The America John Boehner Grew Up In


House Minority Leader John Boehner recently complained that Barack Obama and congressional Democrats “are snuffing out the America that I grew up in.”

Mike Tomasky observes that this is in many ways an odd statement. The America that John Boehner grew up in—the America of the 1950s and early 1960s—was in many respects a much more statist and left-wing America. Certainly it was an America with dramatically higher top marginal income tax rates, much less income inequality, and much higher levels of unionization, especially in the private sector. Tomasky might have added along these lines that it was a much more regulated America. Prices for all kinds of goods and services were set by government commissions. A bank in Maryland couldn’t open a branch in Virginia or Delaware.

But of course in many other respects the America of John Boehner’s youth was a much more right-wing country. Gays and lesbians were stuffed deep into the closet, and there was no suggestion that they should be allowed to serve openly in the military or in any other role. African-Americans were subjected to pervasive discrimination in housing and employment, and in the southern states they couldn’t vote or exercise any basic rights—all this backed by the state, and also by collusion between state authorities and ad hoc terrorist groups. It was a whiter country with dramatically fewer residents of Asian or Latin American descent. It was a more religiously observant country, and it was a country in which Jews were far from fully accepted into American life.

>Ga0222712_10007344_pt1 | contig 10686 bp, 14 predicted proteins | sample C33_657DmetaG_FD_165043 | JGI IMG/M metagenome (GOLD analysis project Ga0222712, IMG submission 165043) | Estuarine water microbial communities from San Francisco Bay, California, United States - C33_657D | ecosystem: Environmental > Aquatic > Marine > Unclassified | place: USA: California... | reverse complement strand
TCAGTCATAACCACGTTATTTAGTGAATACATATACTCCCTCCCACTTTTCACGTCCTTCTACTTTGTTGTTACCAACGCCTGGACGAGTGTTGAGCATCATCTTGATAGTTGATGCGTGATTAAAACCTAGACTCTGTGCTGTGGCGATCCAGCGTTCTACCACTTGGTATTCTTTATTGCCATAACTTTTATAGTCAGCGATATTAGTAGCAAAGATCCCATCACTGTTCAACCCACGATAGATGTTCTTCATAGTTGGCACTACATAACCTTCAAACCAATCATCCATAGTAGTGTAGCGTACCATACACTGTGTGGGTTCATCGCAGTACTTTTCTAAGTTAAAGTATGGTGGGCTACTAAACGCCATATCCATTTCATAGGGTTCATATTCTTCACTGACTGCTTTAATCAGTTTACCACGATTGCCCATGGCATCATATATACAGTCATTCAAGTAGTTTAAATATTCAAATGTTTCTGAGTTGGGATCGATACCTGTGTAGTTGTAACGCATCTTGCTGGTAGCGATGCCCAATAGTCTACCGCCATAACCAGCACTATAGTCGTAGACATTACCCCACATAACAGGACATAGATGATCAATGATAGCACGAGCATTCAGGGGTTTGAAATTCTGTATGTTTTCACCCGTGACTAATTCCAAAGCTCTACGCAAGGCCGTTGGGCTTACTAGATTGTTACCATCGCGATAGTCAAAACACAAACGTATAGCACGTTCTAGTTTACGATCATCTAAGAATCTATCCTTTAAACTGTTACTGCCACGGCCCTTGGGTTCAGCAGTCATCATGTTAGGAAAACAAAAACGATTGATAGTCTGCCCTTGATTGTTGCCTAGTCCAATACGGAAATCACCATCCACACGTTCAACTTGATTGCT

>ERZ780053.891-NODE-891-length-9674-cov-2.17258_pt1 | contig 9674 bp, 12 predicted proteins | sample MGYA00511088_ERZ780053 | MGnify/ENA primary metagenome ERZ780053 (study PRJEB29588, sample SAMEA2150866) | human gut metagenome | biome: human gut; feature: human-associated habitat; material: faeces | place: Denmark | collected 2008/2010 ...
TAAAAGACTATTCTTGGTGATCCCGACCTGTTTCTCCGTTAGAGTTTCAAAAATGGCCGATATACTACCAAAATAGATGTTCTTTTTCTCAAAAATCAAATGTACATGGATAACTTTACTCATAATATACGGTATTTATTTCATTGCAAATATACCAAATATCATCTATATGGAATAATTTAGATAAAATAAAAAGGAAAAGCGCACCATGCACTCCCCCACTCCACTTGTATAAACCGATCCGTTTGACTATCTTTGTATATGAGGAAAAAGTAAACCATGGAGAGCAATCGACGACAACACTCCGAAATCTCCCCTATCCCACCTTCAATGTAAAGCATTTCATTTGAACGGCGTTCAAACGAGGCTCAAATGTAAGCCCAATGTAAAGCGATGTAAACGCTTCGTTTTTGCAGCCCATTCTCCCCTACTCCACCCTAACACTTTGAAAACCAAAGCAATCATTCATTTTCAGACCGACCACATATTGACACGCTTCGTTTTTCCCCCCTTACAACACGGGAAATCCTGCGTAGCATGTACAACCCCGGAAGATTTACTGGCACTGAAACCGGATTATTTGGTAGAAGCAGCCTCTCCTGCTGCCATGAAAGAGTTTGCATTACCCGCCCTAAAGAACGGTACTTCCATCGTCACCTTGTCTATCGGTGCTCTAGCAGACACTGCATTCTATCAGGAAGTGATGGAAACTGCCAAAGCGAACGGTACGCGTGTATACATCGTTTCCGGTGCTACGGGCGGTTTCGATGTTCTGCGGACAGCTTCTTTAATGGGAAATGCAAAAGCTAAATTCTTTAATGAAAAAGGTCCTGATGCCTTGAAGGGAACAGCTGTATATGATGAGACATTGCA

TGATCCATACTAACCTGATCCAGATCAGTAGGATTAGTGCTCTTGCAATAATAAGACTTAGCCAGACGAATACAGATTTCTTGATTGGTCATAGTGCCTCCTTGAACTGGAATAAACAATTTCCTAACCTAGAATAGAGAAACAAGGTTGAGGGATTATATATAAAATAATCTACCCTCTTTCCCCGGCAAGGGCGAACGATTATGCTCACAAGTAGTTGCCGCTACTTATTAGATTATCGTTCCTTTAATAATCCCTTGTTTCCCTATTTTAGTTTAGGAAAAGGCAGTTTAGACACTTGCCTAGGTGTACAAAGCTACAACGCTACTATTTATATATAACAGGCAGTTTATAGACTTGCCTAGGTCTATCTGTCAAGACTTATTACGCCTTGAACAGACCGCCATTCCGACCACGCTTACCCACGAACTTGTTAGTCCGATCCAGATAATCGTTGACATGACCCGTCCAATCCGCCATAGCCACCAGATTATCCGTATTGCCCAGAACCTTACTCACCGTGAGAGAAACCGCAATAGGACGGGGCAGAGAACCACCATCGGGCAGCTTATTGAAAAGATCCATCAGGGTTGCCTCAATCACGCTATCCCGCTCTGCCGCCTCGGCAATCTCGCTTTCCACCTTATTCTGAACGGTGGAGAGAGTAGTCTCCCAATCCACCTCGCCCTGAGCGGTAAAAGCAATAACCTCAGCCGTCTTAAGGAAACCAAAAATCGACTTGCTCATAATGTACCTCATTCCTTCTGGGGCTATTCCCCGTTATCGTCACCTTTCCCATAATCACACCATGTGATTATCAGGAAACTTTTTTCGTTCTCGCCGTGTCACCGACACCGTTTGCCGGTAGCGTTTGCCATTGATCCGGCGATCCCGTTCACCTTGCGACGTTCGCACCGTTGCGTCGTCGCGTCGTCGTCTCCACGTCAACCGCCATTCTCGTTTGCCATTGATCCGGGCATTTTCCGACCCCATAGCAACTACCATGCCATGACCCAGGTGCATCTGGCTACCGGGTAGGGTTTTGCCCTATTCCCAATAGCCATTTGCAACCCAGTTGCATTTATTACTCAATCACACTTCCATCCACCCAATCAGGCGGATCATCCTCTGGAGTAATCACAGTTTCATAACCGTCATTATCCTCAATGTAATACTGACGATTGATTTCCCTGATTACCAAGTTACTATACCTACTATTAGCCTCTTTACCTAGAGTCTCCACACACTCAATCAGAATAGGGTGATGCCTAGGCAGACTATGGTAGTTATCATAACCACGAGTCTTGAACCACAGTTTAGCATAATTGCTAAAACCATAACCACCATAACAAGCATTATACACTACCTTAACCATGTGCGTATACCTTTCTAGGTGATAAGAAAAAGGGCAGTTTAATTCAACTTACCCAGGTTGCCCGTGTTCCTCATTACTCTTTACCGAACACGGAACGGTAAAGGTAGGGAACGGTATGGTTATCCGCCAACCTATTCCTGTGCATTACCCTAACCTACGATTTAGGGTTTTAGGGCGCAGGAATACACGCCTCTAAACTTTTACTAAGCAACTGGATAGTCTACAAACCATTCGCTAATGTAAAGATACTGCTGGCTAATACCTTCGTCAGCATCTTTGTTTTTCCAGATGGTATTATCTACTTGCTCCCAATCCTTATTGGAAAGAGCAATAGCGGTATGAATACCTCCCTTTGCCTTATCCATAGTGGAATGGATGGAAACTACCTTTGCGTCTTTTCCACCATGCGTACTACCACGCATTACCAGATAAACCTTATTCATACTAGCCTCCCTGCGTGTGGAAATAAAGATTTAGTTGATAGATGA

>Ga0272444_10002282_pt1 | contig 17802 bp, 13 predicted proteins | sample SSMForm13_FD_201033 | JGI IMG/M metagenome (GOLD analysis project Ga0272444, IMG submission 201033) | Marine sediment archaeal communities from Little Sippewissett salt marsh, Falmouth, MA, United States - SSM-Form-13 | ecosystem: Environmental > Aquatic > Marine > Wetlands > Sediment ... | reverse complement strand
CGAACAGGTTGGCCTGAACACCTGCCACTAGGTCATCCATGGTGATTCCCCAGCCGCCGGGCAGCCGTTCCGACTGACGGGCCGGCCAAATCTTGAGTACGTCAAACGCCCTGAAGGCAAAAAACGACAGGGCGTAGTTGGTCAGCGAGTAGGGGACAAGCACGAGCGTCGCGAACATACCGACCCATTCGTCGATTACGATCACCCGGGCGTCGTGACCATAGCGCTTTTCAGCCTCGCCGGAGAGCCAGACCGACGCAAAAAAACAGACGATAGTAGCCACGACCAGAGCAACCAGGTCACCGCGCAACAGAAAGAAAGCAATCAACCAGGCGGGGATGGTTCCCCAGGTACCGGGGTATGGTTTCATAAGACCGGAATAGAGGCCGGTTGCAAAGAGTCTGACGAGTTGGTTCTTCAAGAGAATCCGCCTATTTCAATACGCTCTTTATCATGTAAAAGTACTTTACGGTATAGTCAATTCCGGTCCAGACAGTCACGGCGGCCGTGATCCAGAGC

I’m not nostalgic for that era at all. There are a few areas of policy in which I think we’ve moved backwards since the mid-sixties, but I wouldn’t want to return to an America with almost no immigrants or to an America with a single monopoly provider of telecom services. I’m glad airlines can set their own ticket prices and I’m glad black people can sit in the front of the bus. What is it that Boehner misses?